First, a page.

Photography by Brian Moody
Christo Brand was one of the warders directly assigned to guard Nelson Mandela at Robben Island prison between 1978 and 1987. At the same time Vusumzi Mcongo was a political prisoner serving a 12-year sentence. Following the collapse of the apartheid regime, both men worked for the Robben Island Museum in Cape Town.
The first time I saw Vusumzi was on our way to Robben Island. We both arrived on the same day in 1978. I was a warder. He was a prisoner in chains, on his way to maximum security. We did not speak to one another. The first time we spoke properly was nearly 20 years later when we were both applying for a job at Robben Island Museum. We embraced each other warmly. Now that we work together we talk about what was wrong in the past. Sometimes we have a laugh about things that happened then. There is no bitterness between us.
When I started on Robben Island I was told that the men we guarded were no better than animals. Some warders hated the prisoners and were very cruel.
Eventually I was put in charge of the educational studies of Nelson Mandela and a few other prisoners. Mr Mandela was determined to turn Robben Island into a university. It meant that prisoners who arrived with no education at all left as powerfully educated men. He kept saying that as long as you’re alive, they can’t take away your education. He was even determined to learn how to speak and write Afrikaans.
Mr Mandela is the epitome of forgiveness, able to reach out to all people. While he was in prison, the man who was the architect of apartheid, Hendrik Verwoerd, died. When Mandela was finally released, one of the first people he visited was Verwoerd’s widow, Betsie. She received him with open arms in their house in a white suburb.
I was arrested in 1976 for being a member of the South African Student Movement (SASM) during a school boycott in Port Elizabeth. The charges laid against me under the Internal Security Act were for incitement, sabotage and terrorist activities. I was detained for six months, during which time I was interrogated and tortured. I was lucky to survive. Many died in detention.
In prison I noticed Christo, but prisoners didn’t talk to officers. I tried to keep out of his way, as it was my job to carry information from one section of the prison to another. It was a risky job, and to be found out would have meant having my studies curtailed. For us prisoners this was the ultimate punishment. Broadening our knowledge was about broadening our future.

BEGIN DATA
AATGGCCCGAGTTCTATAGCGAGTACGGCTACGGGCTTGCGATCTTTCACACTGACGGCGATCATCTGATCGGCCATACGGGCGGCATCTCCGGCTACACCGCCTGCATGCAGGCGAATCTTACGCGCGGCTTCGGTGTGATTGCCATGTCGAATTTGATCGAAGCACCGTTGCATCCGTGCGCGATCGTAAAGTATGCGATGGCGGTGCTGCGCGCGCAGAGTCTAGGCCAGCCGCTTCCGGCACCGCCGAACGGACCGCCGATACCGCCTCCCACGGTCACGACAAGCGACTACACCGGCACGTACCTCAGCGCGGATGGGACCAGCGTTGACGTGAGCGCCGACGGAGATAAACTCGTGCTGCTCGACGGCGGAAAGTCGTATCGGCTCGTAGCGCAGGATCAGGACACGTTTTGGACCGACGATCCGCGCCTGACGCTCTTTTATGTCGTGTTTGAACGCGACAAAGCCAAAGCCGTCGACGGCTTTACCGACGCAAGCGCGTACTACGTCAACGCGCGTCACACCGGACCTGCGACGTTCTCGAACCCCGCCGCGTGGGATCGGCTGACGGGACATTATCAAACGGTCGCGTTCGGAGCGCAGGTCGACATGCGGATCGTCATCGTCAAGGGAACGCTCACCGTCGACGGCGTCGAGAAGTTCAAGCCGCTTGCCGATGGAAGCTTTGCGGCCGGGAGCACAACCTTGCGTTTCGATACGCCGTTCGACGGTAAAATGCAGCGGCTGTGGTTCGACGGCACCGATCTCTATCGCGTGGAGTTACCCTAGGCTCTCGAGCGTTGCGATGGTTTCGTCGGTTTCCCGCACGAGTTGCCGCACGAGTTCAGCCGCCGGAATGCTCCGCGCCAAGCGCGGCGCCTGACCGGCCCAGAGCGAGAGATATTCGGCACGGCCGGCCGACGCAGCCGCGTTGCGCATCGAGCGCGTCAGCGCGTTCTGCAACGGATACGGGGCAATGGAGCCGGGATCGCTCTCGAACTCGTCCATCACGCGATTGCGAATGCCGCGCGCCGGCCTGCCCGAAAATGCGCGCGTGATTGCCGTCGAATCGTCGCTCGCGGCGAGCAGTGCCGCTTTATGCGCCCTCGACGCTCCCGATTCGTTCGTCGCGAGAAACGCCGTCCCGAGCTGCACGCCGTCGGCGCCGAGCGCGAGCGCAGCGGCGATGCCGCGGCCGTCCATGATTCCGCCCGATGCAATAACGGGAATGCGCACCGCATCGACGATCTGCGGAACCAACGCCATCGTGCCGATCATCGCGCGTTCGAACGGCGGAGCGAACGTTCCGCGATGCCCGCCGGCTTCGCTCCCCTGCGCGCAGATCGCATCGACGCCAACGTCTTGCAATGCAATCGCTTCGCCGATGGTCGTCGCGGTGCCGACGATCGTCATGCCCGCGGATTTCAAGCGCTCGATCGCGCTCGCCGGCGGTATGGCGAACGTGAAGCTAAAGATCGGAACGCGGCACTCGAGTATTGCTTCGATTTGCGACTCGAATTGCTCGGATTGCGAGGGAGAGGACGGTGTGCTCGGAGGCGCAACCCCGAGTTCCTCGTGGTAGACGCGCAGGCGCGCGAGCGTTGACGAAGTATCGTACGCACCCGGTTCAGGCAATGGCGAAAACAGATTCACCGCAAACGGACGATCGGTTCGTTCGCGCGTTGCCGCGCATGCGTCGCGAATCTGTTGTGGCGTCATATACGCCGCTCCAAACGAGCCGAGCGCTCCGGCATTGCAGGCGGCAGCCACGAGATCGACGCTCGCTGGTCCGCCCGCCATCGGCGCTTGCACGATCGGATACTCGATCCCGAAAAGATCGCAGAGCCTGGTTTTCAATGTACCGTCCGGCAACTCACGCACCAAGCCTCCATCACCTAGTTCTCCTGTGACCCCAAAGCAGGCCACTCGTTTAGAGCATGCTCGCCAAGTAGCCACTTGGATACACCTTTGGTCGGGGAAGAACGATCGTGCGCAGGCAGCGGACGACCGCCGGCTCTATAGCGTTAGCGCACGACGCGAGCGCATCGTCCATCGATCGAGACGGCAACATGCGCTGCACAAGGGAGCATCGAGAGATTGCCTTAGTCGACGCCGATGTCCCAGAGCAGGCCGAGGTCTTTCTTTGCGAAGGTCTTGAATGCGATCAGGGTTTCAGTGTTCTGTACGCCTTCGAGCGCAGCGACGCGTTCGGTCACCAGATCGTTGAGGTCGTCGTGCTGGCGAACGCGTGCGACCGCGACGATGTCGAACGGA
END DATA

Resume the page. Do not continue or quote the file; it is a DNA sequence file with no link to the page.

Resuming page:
Our relationship with the warders at Robben Island was often a stumbling block. We had to convince them we weren’t violent men. But I never hated these warders. They were working for a system and the system was brutal. The people I hated were those who had tortured and interrogated me in detention. I used to dream of revenge.
And yet, after I was released, that hatred diminished. All I wanted was to meet these people again to show them that I’d survived. And what’s more, survived with a smile.
By chance, during Steve Biko’s hearing at the Truth and Reconciliation Commission (TRC), I met some of the security officers involved in his case. I greeted them and reminded them that they’d also interrogated and tortured me. Then I wished them luck in their case. I bore them no ill will. I knew then that the experience of Robben Island had not brutalised me. We had all learned different lessons in different ways.
We cannot live with broken hearts. In time we have to accept that these things have happened to us, that those years have been wasted. To stay with the past will only bring you into turmoil.
Preaching reconciliation has become part of my daily task. For me this is a voluntary change, one that comes from within, even though the government has made me no reparation. But some former political prisoners are still very angry. They are not prepared to forgive. It’s not hatred against the white man they feel, but anger at the government that has done nothing for them.